VPS13A: shining light on its localization and function

Anna Irene Elizabeth Faber

    Research output: ThesisThesis fully internal (DIV)

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    The rare neurodegenerative disease Chorea-Acanthocytosis (ChAc) is caused by mutations in the VPS13A gene leading to absence of the VPS13A protein in patients. Lack of VPS13A causes neuronal cell death and patients develop movement disorders. Currently, no treatment is available and patients die prematurely. Knowledge about de underlying disease mechanisms of ChAc is limited and here we aimed to gain more insight in the localization and function of VPS13A. For this we used fruit flies in which we knocked out the Vps13 gene in several ways, including the gene editing technique CRISPR/Cas9. Those flies can therefore serve as a model organism for the disease. Mutated flies had a shortened life span, developed motor problems and showed disturbances in protein homeostasis. In addition, those flies showed vacuoles in the brain characteristic for neurodegeneration. Next to a role for Vps13 in the central nervous system, it is also important in the ovaries of fruit flies in which the protein is enriched and is surrounding nuclei that need to be removed. Here Vps13 is required for proper and timely removal of those nuclei through the formation of a specific membrane structure. Using human cell lines we found that VPS13A binds to different cellular organelles and is important for establishing contact sites between different membranes. An increase in cellular lipid content caused relocalization of the protein. This thesis provides insights in the localization and function of VPS13A and contributes to the body of knowledge about the cellular processes in which VPS13A plays a role.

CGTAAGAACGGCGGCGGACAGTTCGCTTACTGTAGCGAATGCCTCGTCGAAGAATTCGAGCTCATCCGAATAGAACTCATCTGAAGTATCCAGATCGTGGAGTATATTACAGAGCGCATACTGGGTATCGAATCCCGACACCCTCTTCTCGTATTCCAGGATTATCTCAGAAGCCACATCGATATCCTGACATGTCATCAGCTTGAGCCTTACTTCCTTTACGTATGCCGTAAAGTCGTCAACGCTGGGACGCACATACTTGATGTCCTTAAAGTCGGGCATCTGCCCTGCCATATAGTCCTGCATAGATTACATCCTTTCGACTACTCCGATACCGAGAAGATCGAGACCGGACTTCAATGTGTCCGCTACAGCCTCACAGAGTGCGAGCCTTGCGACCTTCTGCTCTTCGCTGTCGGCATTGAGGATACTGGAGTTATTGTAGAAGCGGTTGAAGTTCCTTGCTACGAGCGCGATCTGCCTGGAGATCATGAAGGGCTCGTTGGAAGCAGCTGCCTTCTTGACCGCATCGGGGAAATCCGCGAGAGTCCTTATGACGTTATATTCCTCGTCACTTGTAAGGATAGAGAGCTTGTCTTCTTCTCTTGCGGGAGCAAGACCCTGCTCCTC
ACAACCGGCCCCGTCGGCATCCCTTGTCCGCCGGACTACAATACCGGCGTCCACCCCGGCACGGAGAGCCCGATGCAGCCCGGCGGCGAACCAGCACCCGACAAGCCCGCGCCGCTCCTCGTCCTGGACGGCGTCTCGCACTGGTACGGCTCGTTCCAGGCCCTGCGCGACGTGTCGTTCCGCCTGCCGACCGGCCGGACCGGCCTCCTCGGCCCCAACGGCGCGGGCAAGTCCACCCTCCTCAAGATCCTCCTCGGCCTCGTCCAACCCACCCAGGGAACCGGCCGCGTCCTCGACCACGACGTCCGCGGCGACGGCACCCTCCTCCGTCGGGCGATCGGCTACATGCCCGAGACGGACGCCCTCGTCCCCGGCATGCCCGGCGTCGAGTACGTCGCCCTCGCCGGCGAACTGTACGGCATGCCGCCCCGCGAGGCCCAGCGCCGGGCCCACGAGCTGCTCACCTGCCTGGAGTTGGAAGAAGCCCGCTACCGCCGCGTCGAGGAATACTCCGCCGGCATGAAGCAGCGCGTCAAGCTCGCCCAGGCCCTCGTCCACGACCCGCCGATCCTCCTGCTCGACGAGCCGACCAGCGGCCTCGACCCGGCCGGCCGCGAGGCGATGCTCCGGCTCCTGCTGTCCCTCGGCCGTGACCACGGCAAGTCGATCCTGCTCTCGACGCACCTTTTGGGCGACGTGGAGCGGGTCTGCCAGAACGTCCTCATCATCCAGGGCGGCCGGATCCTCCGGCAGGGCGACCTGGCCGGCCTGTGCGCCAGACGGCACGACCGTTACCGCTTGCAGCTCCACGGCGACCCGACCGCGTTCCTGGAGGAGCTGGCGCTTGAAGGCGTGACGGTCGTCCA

Original languageEnglish
    QualificationDoctor of Philosophy
    Awarding Institution
    • University of Groningen
    • Sibon, Ody, Supervisor
    • Giepmans, Ben, Co-supervisor
    Award date15-May-2019
    Place of Publication[Groningen]
    Print ISBNs978-94-034-1615-1
    Electronic ISBNs978-94-034-1614-4
    Publication statusPublished - 2019

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